Azed No 2343 ‘Printer’s Devilry’ (7 May 2017)

reviewed by Dr Watson for & lit. – The Azed Slip Archive

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URING Azed’s tenure at the Observer, Printer’s Devilry competitions have typically come around about once every two years, so fans of the format, of which there are many amongst regular solvers, will be pleased to see this puzzle only 12 months after the last one, no. 2291. The review of that puzzle contains some pointers to solving and composing P.D. clues. Azed has kept up a fantastic standard with these puzzles over his 45 years, and always manages to provide a couple of mirth-inducing gems in his clues.

Creating a P.D. grid is hard work, as only certain words (and few long ones) have any potential to be clued in this way. In this puzzle we can see two words, IMARI and STEAR, that have previously been set in the Crossword Centre’s P.D. competitions.


Notes to the clues:



1.       A caring ma/ster’s where the young are in trouble  TERMINI  (…mater ministers…)  

6.       As an economical dish, the bit/es are all left-overs  SITUS

10.     Pupil failing, ex/empted, to abandon modern languages AMORALIST

11.     When you’re fond of coarse loaves you’ll find a ho/me  VISTA  Dr Watson’s first solve of the puzzle. It’s fairly certain that the join will be inside ‘home’, and ‘Hovis’ sprang quickly to mind.

12.     They don’t match traditional beers, those sampling – ne/ver!  WALESA  Here’s the ‘common proper name’ of the footnote. Lech Wałęsa has gone down in history as the leader of the first of the 1980s revolts against Communist regimes in Eastern Europe.

14.     If you really want to go, f/ling gets you nowhere  ASTERID

17.     A stay-at-home lover of his de/tracts but rarely  NACARAT (…den a car attracts…)  One of the more stretched undevilled readings.

19.     Might that red centrepiece be enhanced by agree/ment?  NORNA  Another fairly quick solve, with ‘green ornament’ suggesting itself readily.

20.     Your brakes need replacing – p/ads are badly worn  LUSTRE

22.     It was a bad injury but th/rust will soon heal  ELEGIT (…the leg, I trust,…)

23.     You soon learn that one, working fa/ns more  STEAR

24.     Maybe Sybil once dreamt of building ba/t!  SILANES  Not a reference to the oracles of ancient Greece, but to Sybil Fawlty of Fawlty Towers, who might have once thought of settling with Basil into somewhere cosier than their Torquay guesthouse.

28.     Is it time to call it a day? Female rock star qu/its  ATROPOS  This was Dr Watson’s last clue solved. The connection of ‘quits’ to the first sentence was too strong to suggest a break, and ‘f/emale’ looked the most promising. Of course for glam-rockers there’s really only one truly female star amongst all the androgynes, namely Suzi Quatro, who by all accounts hasn’t quit yet, whatever she might posit.

30.     Essential for strategic game: player stow/s board  ITCHES  A dilemma for the solver: is it ‘to win chess board’ or ‘to wit, chess board’. The first seems a more natural reading, but solving 2 down reveals that INCHES doesn’t fit.

31.     Why buy plastic roses when re/ins are available?  ALL-UP

32.     A no/d, hard, lacking much experience of riding  VICEREINE  The second part of the clue points firmly towards a solution beginning with VICE.

33.     Primary schoolmates can get a bit annoyed with cl/ots  EVERT

34.     Critics of Irish leisure activity dis/port, as poorly organized  SMEATHS (…diss Meath sport…)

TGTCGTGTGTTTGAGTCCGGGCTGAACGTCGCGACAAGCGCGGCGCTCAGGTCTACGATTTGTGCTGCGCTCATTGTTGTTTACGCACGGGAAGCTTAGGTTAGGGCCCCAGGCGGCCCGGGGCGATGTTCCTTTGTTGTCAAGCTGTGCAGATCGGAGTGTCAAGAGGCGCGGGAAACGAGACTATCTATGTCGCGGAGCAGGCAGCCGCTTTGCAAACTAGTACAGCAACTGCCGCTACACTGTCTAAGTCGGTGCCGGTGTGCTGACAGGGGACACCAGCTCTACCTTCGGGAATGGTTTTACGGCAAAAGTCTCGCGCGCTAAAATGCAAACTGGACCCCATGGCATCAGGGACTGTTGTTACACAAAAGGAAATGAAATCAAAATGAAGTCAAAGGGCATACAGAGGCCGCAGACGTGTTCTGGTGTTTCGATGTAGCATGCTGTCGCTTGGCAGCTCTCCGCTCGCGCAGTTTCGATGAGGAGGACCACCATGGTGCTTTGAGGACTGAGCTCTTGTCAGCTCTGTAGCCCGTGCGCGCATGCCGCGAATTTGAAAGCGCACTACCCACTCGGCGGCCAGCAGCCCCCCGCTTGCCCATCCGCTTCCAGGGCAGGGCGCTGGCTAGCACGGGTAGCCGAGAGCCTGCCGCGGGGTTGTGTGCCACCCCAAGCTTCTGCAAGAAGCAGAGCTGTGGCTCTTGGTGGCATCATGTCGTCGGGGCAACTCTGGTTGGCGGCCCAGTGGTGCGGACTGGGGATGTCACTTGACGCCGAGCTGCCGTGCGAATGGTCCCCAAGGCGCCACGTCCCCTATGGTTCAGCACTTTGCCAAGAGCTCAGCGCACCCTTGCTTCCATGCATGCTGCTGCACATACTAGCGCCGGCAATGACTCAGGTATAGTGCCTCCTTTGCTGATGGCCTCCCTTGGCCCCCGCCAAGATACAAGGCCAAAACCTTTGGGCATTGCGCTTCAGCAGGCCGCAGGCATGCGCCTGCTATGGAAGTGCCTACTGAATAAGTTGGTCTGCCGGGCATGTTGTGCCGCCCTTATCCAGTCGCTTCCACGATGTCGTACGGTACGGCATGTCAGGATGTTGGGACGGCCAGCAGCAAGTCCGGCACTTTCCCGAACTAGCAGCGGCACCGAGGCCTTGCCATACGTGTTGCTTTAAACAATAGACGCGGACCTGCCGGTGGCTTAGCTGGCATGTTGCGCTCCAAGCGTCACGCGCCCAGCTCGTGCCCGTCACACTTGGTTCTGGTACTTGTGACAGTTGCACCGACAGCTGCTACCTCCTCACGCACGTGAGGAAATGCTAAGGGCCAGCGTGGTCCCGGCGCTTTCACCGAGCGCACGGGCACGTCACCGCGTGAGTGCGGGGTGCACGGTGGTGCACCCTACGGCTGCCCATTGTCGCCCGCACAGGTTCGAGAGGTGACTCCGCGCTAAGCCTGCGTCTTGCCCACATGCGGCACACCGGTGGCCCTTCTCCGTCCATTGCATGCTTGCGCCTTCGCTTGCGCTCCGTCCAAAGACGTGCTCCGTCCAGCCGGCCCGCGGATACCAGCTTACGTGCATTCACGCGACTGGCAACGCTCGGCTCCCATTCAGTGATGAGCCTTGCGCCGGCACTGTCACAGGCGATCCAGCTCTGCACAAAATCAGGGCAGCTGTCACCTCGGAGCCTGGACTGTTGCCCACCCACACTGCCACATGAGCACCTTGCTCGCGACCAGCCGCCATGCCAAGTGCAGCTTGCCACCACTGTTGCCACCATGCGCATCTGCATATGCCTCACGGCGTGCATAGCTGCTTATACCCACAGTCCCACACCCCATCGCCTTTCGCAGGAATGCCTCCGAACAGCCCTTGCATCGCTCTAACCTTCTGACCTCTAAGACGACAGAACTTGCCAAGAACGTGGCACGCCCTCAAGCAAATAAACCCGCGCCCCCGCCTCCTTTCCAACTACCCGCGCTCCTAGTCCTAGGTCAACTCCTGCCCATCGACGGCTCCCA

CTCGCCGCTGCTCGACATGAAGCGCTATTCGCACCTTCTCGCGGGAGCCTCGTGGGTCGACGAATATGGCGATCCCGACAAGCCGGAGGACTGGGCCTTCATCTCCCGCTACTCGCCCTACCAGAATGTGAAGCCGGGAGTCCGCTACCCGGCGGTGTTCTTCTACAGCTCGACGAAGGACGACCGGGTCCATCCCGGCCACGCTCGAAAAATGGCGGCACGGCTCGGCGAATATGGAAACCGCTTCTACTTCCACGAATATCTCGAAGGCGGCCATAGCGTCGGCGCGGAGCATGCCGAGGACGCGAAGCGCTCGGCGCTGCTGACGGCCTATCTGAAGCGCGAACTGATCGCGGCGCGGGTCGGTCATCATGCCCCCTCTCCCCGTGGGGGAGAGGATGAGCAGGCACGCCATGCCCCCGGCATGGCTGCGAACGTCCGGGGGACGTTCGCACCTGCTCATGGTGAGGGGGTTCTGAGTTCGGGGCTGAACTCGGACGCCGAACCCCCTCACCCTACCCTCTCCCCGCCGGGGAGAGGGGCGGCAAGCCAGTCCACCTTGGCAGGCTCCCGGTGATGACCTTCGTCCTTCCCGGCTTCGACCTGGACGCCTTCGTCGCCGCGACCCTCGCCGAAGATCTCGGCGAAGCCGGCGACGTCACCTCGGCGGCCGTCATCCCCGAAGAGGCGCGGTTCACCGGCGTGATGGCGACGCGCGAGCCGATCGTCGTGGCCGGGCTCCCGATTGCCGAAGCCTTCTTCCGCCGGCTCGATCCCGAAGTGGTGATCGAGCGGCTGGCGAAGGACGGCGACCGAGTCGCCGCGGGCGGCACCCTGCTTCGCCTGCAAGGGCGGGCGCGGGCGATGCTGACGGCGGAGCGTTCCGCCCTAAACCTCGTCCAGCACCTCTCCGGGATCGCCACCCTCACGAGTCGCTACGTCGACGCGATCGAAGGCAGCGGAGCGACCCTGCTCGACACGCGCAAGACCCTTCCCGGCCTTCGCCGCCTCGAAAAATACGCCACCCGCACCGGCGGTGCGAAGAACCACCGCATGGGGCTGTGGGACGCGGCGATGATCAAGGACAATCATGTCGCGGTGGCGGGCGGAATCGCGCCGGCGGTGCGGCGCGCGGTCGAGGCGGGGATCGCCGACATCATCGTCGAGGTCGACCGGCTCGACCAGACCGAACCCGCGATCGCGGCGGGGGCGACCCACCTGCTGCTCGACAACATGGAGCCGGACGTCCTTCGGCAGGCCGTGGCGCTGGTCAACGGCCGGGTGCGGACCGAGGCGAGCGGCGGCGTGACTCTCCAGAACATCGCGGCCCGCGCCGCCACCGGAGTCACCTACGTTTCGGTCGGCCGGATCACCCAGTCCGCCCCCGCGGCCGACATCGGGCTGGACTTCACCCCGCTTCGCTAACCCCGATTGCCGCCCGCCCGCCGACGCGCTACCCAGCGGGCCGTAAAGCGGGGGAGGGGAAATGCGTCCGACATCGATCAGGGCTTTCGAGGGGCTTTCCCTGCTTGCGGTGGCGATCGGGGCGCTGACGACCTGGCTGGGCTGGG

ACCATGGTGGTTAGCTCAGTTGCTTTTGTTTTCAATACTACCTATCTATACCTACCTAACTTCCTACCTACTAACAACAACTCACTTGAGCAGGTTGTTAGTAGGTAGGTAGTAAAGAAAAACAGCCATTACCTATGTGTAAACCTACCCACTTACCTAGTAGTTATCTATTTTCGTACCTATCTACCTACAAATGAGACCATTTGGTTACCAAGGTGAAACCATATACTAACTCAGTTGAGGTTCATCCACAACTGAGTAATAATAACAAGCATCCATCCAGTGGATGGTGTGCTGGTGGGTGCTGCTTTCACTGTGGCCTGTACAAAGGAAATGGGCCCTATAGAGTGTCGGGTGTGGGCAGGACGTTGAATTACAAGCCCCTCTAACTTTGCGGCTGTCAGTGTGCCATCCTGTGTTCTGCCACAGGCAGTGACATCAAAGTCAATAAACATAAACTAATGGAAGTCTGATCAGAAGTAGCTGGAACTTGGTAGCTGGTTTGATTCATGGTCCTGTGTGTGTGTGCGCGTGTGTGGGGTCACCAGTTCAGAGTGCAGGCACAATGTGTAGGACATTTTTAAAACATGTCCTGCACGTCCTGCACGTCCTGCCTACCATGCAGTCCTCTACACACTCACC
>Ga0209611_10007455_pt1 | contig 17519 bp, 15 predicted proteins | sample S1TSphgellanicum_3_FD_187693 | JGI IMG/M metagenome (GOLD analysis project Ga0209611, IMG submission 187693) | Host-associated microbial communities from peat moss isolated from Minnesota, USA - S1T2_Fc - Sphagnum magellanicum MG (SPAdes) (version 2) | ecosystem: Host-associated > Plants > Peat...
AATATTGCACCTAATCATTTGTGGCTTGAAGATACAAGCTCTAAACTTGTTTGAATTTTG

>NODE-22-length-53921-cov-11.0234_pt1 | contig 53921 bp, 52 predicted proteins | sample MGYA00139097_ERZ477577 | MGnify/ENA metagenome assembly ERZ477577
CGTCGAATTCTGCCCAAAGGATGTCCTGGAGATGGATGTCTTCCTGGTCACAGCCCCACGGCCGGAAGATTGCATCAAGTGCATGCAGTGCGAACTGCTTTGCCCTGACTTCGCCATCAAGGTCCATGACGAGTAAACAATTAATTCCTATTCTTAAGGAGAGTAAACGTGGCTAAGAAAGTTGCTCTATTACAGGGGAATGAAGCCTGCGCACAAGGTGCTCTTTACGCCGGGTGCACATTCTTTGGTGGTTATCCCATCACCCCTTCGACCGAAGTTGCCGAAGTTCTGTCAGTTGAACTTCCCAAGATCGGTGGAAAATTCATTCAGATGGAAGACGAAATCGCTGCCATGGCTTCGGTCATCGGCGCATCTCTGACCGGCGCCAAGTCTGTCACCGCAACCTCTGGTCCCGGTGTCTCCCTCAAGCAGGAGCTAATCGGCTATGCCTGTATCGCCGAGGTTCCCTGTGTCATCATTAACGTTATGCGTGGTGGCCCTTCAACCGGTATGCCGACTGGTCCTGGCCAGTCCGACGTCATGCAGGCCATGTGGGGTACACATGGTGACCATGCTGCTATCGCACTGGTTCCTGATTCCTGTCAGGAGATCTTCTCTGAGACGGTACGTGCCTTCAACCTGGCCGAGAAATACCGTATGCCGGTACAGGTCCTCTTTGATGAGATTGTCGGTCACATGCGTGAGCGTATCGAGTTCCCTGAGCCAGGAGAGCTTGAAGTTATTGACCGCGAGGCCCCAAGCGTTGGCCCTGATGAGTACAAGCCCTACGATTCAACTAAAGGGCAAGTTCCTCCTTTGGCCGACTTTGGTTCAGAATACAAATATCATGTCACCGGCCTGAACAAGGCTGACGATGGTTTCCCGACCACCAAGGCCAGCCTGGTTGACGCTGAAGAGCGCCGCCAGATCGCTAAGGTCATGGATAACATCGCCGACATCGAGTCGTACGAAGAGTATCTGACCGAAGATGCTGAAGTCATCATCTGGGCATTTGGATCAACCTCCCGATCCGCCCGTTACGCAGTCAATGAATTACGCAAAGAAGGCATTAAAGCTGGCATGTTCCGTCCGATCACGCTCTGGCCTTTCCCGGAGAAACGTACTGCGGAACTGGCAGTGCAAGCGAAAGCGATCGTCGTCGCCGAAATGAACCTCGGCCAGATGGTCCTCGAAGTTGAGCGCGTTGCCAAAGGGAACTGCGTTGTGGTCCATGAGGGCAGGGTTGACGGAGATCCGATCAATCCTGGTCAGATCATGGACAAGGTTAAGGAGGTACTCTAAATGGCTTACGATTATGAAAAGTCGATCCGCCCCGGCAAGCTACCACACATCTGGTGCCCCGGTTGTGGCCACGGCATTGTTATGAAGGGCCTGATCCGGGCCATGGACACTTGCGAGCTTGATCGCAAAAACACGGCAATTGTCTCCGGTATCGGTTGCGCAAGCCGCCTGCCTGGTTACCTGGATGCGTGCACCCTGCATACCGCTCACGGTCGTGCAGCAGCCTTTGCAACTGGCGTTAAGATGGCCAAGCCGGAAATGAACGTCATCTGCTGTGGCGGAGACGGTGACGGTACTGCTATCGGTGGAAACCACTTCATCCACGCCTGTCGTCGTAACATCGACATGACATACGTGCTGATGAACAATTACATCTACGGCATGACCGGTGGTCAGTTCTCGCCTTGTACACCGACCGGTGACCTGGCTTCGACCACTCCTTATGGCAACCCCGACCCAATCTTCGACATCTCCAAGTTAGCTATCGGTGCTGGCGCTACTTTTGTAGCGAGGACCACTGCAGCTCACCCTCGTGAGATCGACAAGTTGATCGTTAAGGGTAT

1.       We have no details yet (bu/ried) – programme is promised  TAVA

2.       The sentry in a castle, ke/en for intruders  EPISTOLIST  (…keep is to listen…)

3.       To put back  RESTORE  The competition word offers a good variety of possible treatments.

4.       In belfry tiff do some cla/ngers out of turn  IMARI (…claim a ringer’s…)  A well-placed apostrophe is often a Deviller’s friend in need.

5.       After my snakebite they found a little ve/st  NOMINATE

6.       With the car I name, s/ave good advice  SAAG (…in a mess, AA gave…)

7.       W/aters get the most from a well-balanced meal  ILL-FASTE

8.       After a brief, res/it the remainder of the paper  TIED

9.       Dismissing old pop hits like tel/e critic wasted few words  STARTERS  Something needs to connect a pop hit to brevity, and here it’s the 1962 instrumental Telstar by the Tornados that’s dismissed by a terse critic.

13.     Is this pe/er one that loves idling around Adriatic resorts?  SCARAMOUCH (…Pescara moucher…)  Azed had little choice here but to link the resort of Pescara with mouching.

15.     As a comedian cutting corn/er towards the more sophisticated  INESSIVE (…corniess, I veer…)  A beautifully worked P.D. from an umpromising word.

16.     Some twitchers love nothing better than gaz/ons!  INGATHER  An almost ideal long word for a P.D. clue. In fact INGATHERING appeared as a solution in last year’s puzzle.

18.     It’s good to see my old college p/esters tarts  ALASTRIM (…pal as trimester…)  This is the sort of funny surface with a twist that competitors aspire to in P.D. competitions.

21.     In Hansard one can, no/ting RIP in debate  TEMPLET  (…note MP letting rip…)

25.     An indi/e’s permitted filming in the royal palace  CRANE (…Indic ranee’s…)

26.     Her/d way ahead, sent forward to scout  ECCE (…he recced…)

27.     What’s that, pa/inted pink? It’s theft!  PERT  Azed’s sly reference to the Financial Times, aka the Pink’un, may have been inspired by D. Willamson’s VHC clue to GEST in Azed 1766: “If pa/inting is pinkish you could be looking at theft!”.

29.     The chef’s a star hi/t, as the best in the business  SPAS  Dr Watson wondered if the chef was known for his pittas (giving SPIT) until the intersecting solution at 34 across was entered.


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